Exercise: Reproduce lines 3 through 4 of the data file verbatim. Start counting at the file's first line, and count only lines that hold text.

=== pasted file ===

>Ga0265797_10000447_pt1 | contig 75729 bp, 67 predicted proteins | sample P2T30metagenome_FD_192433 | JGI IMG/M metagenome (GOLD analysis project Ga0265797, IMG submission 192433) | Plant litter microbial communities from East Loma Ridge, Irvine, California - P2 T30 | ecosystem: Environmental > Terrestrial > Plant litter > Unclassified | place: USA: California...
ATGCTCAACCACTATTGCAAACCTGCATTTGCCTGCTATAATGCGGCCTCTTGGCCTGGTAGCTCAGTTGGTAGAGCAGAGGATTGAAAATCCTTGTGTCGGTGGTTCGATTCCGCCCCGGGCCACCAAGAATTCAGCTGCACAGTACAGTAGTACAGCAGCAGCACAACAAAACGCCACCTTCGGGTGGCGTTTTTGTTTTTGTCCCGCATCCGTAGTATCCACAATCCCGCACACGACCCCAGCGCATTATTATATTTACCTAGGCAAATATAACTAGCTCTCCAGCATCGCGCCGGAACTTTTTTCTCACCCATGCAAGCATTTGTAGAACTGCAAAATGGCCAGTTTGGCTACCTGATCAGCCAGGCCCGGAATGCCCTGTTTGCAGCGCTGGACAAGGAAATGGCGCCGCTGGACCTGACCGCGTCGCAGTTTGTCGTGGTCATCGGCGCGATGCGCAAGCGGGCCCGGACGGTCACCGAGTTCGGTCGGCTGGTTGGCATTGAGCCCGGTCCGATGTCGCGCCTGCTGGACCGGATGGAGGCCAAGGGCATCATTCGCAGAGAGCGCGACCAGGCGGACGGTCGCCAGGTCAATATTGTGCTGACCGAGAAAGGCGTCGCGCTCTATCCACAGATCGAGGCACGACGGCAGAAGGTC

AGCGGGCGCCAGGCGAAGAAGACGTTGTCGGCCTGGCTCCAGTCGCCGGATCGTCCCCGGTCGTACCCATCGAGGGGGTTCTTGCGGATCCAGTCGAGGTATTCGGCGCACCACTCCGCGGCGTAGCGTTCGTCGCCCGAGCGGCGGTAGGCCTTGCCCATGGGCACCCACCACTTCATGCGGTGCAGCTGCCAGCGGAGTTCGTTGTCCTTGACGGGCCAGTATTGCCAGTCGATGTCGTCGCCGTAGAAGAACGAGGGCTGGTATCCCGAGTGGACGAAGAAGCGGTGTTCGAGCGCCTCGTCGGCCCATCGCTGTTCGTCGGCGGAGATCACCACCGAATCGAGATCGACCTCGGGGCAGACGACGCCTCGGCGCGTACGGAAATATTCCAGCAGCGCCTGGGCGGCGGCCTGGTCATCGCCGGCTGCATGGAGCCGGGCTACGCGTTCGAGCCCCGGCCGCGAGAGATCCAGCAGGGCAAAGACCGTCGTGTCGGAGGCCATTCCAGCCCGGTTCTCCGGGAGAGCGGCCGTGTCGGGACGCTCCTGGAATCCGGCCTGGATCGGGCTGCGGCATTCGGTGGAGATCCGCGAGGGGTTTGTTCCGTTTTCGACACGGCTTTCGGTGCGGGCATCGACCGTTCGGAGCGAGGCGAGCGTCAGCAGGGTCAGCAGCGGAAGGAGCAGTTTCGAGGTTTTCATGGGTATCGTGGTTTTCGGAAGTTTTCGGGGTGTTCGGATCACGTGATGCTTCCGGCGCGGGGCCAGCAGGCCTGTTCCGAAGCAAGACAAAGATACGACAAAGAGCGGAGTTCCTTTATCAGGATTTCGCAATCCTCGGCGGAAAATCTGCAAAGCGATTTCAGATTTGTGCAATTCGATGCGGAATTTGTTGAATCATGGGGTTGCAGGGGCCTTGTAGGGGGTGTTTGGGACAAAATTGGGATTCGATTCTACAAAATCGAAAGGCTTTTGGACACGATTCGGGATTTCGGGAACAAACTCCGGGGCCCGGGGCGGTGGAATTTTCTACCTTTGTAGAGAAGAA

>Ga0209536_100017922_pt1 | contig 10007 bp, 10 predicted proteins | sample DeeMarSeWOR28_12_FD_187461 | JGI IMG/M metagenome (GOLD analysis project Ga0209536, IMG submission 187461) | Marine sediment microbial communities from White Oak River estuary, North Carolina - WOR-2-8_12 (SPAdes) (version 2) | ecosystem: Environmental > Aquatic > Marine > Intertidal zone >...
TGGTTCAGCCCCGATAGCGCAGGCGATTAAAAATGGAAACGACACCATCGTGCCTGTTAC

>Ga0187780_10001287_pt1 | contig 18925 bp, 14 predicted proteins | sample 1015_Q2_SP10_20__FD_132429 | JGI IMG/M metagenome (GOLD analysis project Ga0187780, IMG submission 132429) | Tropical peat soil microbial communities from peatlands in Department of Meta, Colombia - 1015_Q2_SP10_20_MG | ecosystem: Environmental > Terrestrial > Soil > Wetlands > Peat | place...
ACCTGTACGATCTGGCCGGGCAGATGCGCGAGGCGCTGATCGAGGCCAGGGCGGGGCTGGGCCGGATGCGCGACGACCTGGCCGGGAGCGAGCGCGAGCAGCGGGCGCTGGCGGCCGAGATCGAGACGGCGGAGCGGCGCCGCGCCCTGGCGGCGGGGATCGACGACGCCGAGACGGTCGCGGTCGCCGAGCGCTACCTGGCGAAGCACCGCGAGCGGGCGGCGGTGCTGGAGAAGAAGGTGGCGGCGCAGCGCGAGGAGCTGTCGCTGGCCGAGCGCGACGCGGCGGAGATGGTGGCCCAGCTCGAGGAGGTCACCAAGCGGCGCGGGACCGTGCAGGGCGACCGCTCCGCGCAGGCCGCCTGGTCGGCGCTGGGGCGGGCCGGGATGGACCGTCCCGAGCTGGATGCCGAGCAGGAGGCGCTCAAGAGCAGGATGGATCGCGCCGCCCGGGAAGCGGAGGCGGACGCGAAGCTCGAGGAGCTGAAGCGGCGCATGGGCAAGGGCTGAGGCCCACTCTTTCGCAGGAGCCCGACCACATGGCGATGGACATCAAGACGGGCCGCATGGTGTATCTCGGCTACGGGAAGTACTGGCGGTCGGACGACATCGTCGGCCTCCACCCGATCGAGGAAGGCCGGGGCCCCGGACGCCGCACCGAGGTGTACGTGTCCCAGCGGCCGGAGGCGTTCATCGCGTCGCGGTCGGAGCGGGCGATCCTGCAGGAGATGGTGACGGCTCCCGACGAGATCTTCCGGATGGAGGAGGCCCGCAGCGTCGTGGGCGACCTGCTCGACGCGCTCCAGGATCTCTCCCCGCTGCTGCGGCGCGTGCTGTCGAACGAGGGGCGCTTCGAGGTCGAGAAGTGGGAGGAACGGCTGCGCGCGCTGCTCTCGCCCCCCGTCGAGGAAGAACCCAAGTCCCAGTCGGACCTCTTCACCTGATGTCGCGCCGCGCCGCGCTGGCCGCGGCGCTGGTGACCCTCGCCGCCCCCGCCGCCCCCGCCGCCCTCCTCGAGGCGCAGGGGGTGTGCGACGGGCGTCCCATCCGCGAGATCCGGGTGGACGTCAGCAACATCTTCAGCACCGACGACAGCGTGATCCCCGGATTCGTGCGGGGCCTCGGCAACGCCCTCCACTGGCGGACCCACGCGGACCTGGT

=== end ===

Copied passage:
AGCGGGCGCCAGGCGAAGAAGACGTTGTCGGCCTGGCTCCAGTCGCCGGATCGTCCCCGGTCGTACCCATCGAGGGGGTTCTTGCGGATCCAGTCGAGGTATTCGGCGCACCACTCCGCGGCGTAGCGTTCGTCGCCCGAGCGGCGGTAGGCCTTGCCCATGGGCACCCACCACTTCATGCGGTGCAGCTGCCAGCGGAGTTCGTTGTCCTTGACGGGCCAGTATTGCCAGTCGATGTCGTCGCCGTAGAAGAACGAGGGCTGGTATCCCGAGTGGACGAAGAAGCGGTGTTCGAGCGCCTCGTCGGCCCATCGCTGTTCGTCGGCGGAGATCACCACCGAATCGAGATCGACCTCGGGGCAGACGACGCCTCGGCGCGTACGGAAATATTCCAGCAGCGCCTGGGCGGCGGCCTGGTCATCGCCGGCTGCATGGAGCCGGGCTACGCGTTCGAGCCCCGGCCGCGAGAGATCCAGCAGGGCAAAGACCGTCGTGTCGGAGGCCATTCCAGCCCGGTTCTCCGGGAGAGCGGCCGTGTCGGGACGCTCCTGGAATCCGGCCTGGATCGGGCTGCGGCATTCGGTGGAGATCCGCGAGGGGTTTGTTCCGTTTTCGACACGGCTTTCGGTGCGGGCATCGACCGTTCGGAGCGAGGCGAGCGTCAGCAGGGTCAGCAGCGGAAGGAGCAGTTTCGAGGTTTTCATGGGTATCGTGGTTTTCGGAAGTTTTCGGGGTGTTCGGATCACGTGATGCTTCCGGCGCGGGGCCAGCAGGCCTGTTCCGAAGCAAGACAAAGATACGACAAAGAGCGGAGTTCCTTTATCAGGATTTCGCAATCCTCGGCGGAAAATCTGCAAAGCGATTTCAGATTTGTGCAATTCGATGCGGAATTTGTTGAATCATGGGGTTGCAGGGGCCTTGTAGGGGGTGTTTGGGACAAAATTGGGATTCGATTCTACAAAATCGAAAGGCTTTTGGACACGATTCGGGATTTCGGGAACAAACTCCGGGGCCCGGGGCGGTGGAATTTTCTACCTTTGTAGAGAAGAA

>Ga0209536_100017922_pt1 | contig 10007 bp, 10 predicted proteins | sample DeeMarSeWOR28_12_FD_187461 | JGI IMG/M metagenome (GOLD analysis project Ga0209536, IMG submission 187461) | Marine sediment microbial communities from White Oak River estuary, North Carolina - WOR-2-8_12 (SPAdes) (version 2) | ecosystem: Environmental > Aquatic > Marine > Intertidal zone >...